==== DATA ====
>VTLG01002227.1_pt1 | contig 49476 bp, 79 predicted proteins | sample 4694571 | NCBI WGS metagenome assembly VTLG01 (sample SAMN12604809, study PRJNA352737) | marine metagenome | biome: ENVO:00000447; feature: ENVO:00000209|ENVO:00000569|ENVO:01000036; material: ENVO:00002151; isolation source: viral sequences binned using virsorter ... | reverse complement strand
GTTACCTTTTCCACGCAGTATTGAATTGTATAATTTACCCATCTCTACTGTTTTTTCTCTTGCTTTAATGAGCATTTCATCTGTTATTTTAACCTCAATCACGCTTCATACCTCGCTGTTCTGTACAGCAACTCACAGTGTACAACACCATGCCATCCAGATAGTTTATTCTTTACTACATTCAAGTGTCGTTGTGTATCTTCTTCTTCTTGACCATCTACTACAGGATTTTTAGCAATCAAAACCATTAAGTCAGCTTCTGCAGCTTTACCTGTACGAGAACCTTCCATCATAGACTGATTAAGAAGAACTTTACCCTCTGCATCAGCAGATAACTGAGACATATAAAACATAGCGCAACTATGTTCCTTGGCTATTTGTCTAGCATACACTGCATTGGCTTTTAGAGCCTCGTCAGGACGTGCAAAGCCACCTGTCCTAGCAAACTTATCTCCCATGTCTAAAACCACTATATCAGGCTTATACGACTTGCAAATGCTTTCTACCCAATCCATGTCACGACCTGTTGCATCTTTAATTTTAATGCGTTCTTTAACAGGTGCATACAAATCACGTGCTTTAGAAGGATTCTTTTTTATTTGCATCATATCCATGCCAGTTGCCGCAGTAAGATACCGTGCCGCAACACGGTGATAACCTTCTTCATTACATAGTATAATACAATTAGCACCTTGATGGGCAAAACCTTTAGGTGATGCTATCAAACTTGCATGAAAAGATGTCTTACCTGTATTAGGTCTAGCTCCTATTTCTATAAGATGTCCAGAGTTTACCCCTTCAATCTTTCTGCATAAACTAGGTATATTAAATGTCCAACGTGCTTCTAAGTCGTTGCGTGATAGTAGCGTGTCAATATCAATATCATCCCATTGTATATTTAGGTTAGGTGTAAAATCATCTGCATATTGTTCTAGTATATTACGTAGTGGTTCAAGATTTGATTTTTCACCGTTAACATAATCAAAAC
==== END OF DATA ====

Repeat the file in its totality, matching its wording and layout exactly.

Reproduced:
>VTLG01002227.1_pt1 | contig 49476 bp, 79 predicted proteins | sample 4694571 | NCBI WGS metagenome assembly VTLG01 (sample SAMN12604809, study PRJNA352737) | marine metagenome | biome: ENVO:00000447; feature: ENVO:00000209|ENVO:00000569|ENVO:01000036; material: ENVO:00002151; isolation source: viral sequences binned using virsorter ... | reverse complement strand
GTTACCTTTTCCACGCAGTATTGAATTGTATAATTTACCCATCTCTACTGTTTTTTCTCTTGCTTTAATGAGCATTTCATCTGTTATTTTAACCTCAATCACGCTTCATACCTCGCTGTTCTGTACAGCAACTCACAGTGTACAACACCATGCCATCCAGATAGTTTATTCTTTACTACATTCAAGTGTCGTTGTGTATCTTCTTCTTCTTGACCATCTACTACAGGATTTTTAGCAATCAAAACCATTAAGTCAGCTTCTGCAGCTTTACCTGTACGAGAACCTTCCATCATAGACTGATTAAGAAGAACTTTACCCTCTGCATCAGCAGATAACTGAGACATATAAAACATAGCGCAACTATGTTCCTTGGCTATTTGTCTAGCATACACTGCATTGGCTTTTAGAGCCTCGTCAGGACGTGCAAAGCCACCTGTCCTAGCAAACTTATCTCCCATGTCTAAAACCACTATATCAGGCTTATACGACTTGCAAATGCTTTCTACCCAATCCATGTCACGACCTGTTGCATCTTTAATTTTAATGCGTTCTTTAACAGGTGCATACAAATCACGTGCTTTAGAAGGATTCTTTTTTATTTGCATCATATCCATGCCAGTTGCCGCAGTAAGATACCGTGCCGCAACACGGTGATAACCTTCTTCATTACATAGTATAATACAATTAGCACCTTGATGGGCAAAACCTTTAGGTGATGCTATCAAACTTGCATGAAAAGATGTCTTACCTGTATTAGGTCTAGCTCCTATTTCTATAAGATGTCCAGAGTTTACCCCTTCAATCTTTCTGCATAAACTAGGTATATTAAATGTCCAACGTGCTTCTAAGTCGTTGCGTGATAGTAGCGTGTCAATATCAATATCATCCCATTGTATATTTAGGTTAGGTGTAAAATCATCTGCATATTGTTCTAGTATATTACGTAGTGGTTCAAGATTTGATTTTTCACCGTTAACATAATCAAAAC